My Most Recent QSO's

Monday, December 23, 2013

A Surprise Card in the Mail

I was elated to work ZD8X on "Ascension Island" last month. I considered myself both fortunate, and lucky, to work this new DX entity for me. At the time, there were hundreds of operators trying to work him. This isolated Island in the Atlantic Ocean, between South America and Africa, was a long, long way from West Virginia, and there were thousands wanting him in their log books. .

I remember Jorma (OH2KI) skillfully pulling my 3 watt QRP signal out of the enormous bee hive. It was a difficult contact. My salutations and congratulations are to him for such a wondrous accomplishment!

Anyone who can do such a thing at 5,362 miles, is a true magician!

I rarely request a confirmation QSL card from a long distance DX station, and this card was no exception. My verification's are normally done through the E-QSL site since postage is much too expensive now. For those wanting a paper card, I always require a SASE, and am happily willing to return my card to them. I'll put his return card in the mail immediately.

The thing that really impresses me about this card is the time Jorma (OH2KI) took to send me an additional special acknowledgement:

He apparently read my comments from my earlier blog entry, and made the special effort to send me this note. Professional operators such as this, and the entire ZD8X team, are what makes this hobby so rewarding and fulfilling for all of us.

This is a nice Christmas present for me.

Thank You!

Friday, December 20, 2013

An Irish Day

I've always believed music is the universal language of the world. It comes in many shapes and sizes and at many different places in the world. Today when I worked EI13CLAN in Northern Ireland, and saw their QSL card on the web, made me think of the times I've showed up to "pick and grin" at different Irish bars.
"The Irish Radio Transmitters Society" was celebrating with this "special event station" today on 12 meters, and fortunately, I was able to easily break the pile up with only a few attempts.

I also logged GI100RSGB in Northern Ireland today celebrating a "century" of radio in their country.

The picture above (not a very good one) is me playing the guitar in an Irish bar in New York. We had a great time that night with a mandolin, a fiddle, and a drummer.

Today was another great DX day for me. I had a nice chat with F5JWH in France and DF3CB in Germany. This afternoon I also worked HC2IMP in Ecuador again. This station is a puzzle for me. I've heard a nice "crisp chirp" at times from him but today, it was back to a dull buzz. I'm thinking voltage is playing a part in this signal. South America isn't known for real stable electricity in that part of the world ?

I totally forget I'm running QRP when I start chasing DX on the bands, and with good reason. Most of the the stations I worked today were using quite a bit of power, with good "gain" antennas, which meant close to a KW of effective radiated power.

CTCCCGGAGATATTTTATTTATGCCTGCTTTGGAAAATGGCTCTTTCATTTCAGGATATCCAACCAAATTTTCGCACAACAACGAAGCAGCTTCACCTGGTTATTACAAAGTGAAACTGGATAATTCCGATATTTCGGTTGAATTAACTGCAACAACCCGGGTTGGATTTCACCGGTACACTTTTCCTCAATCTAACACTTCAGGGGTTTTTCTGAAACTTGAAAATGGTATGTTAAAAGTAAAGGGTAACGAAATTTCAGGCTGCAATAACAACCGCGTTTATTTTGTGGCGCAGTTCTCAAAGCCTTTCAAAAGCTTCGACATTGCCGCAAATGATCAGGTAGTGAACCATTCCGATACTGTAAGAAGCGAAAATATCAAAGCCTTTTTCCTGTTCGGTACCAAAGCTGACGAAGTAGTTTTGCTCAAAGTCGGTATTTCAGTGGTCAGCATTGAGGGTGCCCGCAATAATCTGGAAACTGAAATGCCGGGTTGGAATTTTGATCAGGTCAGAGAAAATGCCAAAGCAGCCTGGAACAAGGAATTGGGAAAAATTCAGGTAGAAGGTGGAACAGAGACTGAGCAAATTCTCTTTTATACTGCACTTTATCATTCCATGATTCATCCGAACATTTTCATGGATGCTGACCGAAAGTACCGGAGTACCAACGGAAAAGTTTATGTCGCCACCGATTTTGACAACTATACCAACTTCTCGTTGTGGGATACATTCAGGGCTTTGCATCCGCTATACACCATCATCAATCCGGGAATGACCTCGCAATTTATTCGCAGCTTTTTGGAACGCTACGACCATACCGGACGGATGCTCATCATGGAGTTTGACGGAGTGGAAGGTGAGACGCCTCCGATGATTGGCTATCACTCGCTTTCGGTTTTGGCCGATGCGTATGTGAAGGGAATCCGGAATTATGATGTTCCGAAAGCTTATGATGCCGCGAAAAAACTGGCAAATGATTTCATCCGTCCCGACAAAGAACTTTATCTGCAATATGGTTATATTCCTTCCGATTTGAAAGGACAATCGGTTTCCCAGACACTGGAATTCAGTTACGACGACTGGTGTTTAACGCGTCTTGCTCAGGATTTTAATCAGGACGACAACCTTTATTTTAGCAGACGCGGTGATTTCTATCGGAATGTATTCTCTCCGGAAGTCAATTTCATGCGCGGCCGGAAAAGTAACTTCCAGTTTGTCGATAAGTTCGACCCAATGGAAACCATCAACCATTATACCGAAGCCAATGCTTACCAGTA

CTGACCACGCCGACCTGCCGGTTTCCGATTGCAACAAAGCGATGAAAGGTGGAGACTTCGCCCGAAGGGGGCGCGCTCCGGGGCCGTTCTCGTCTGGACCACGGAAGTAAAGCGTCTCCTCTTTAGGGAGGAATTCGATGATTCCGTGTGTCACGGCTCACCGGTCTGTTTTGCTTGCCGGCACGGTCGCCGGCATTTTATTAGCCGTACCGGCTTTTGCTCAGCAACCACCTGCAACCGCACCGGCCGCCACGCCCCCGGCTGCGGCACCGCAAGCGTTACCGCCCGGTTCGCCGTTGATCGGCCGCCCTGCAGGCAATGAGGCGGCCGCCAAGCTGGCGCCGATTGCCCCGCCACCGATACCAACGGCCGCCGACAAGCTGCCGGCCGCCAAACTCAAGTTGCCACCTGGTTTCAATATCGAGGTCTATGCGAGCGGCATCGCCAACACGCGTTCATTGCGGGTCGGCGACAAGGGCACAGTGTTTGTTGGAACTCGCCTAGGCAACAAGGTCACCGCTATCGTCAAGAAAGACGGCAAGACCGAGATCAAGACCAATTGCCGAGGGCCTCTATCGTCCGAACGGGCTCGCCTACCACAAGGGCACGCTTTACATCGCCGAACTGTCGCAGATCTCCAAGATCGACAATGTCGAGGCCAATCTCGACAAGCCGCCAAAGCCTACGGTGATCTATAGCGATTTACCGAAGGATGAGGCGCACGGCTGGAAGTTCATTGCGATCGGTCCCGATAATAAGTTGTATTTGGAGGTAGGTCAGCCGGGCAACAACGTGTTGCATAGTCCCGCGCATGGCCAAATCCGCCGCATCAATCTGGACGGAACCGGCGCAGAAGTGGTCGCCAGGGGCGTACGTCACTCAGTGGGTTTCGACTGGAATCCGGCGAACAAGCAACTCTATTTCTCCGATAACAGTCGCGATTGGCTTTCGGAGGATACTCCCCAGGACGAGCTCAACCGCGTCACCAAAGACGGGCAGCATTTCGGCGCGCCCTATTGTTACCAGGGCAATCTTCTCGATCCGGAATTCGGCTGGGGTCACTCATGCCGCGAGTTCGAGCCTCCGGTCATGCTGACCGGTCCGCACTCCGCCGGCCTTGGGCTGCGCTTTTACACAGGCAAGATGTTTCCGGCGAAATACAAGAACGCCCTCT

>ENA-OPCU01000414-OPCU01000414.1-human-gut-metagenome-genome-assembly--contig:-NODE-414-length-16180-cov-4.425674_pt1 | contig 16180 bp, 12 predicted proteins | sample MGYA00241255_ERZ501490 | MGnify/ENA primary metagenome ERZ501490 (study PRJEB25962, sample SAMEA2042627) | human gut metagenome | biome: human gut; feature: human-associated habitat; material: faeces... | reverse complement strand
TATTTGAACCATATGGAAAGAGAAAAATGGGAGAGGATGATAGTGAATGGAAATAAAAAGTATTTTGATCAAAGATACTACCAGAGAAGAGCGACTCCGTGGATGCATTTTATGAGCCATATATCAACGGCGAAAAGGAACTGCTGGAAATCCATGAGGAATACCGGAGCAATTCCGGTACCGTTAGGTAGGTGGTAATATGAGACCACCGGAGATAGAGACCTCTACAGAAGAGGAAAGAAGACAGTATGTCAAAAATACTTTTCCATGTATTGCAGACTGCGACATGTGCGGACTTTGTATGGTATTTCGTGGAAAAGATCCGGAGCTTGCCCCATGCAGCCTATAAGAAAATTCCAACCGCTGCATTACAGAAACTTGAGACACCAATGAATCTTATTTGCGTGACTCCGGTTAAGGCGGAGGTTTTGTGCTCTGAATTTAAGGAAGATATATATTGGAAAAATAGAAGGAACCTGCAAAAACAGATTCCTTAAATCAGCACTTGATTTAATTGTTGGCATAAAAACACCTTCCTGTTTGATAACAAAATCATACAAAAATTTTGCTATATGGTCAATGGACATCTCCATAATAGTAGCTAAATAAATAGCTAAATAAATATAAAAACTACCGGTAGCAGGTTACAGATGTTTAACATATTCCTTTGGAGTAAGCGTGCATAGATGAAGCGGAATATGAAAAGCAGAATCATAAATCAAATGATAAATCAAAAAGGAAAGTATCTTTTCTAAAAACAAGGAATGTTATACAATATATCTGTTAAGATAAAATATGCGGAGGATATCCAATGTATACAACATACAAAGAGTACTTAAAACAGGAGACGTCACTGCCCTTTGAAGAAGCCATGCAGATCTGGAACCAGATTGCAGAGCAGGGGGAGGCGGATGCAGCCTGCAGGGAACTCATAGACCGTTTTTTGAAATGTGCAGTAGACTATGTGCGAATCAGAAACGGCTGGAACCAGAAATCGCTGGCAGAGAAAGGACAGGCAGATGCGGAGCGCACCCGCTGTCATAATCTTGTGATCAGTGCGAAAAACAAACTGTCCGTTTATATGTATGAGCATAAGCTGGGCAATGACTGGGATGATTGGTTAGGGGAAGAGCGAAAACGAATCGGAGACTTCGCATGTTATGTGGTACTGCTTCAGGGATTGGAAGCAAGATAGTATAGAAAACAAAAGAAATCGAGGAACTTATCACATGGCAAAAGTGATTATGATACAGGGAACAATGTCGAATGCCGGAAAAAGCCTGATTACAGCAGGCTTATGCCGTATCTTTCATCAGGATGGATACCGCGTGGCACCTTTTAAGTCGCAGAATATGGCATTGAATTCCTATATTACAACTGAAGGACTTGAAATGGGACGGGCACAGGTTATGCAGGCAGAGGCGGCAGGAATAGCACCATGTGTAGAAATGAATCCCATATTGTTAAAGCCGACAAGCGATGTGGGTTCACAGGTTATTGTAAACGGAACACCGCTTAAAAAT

Two of the stations I worked today were running 400 and 500 watts , respectively, into those gain antennas.

I'll be the first to admit all the "work" is on their part, but I sure love placing "QRP @ 3W and Indoor Random Wire" in the remarks sections of those DX Clusters.

It makes me feel pretty good....

Thursday, December 19, 2013

OF9X Santa Claus CW Radio from Lapland Finland

I had no idea Santa had a CW station near the Arctic Circle. Much to my surprise, I heard him transmitting on the 10 meter band this morning. His helper was OF9X in Muonia Lapland Finland, who, by the way, was a courteous 'ol fellow who actually adjusted the jolly 'ol beam a bit to pick out my 3 watt signal from West Virginia.

What a nice Christmas gift for me!

This "Official Santa Claus HQ Station" was a joy to work, and at 4,159 miles, with 3 watts of power, qualifies for a jolly 'ol "1000 miles per watt" contact.

Here's a link to the "Official Radio Station":

Official Santa Radio

BTW/ He's a good CW operator!

Thursday, December 12, 2013

Sint Maarten Island Contact

I've been listening to PJ7/ G3TXF on Sint Maarten Island for several days now and hoping for the opportunity to add another new DX entity to the log book. I made this contact easily last night with a single attempt on the 30 meter band.

Sint Maarten is another one of those small islands in the Caribbean area and a tourist destination within a few short hours flight time from the United States. Princess Juliana International Airport is an unusual landing spot because it's very short runway for these big planes. They need every foot of pavement possible to avoid an embarrassing "dip in the pool".  

Not for the faint of heart, standing on the beach here is a unique opportunity to experience a new form of wind surfing. Watching giant aircraft landing overhead is spectacular enough, but the "take offs" are quite another thing. Wind surfing takes on an entirely new form, from the rear of one of these planes, when they take off for the home flight.

My DXCC list is getting really short now. Despite my enjoyment of a long CW QSO the last few months.

I'll be listening for just a few more islands now. 

I'm glad G3TXF decided to spend a few days here and brought along a HF radio.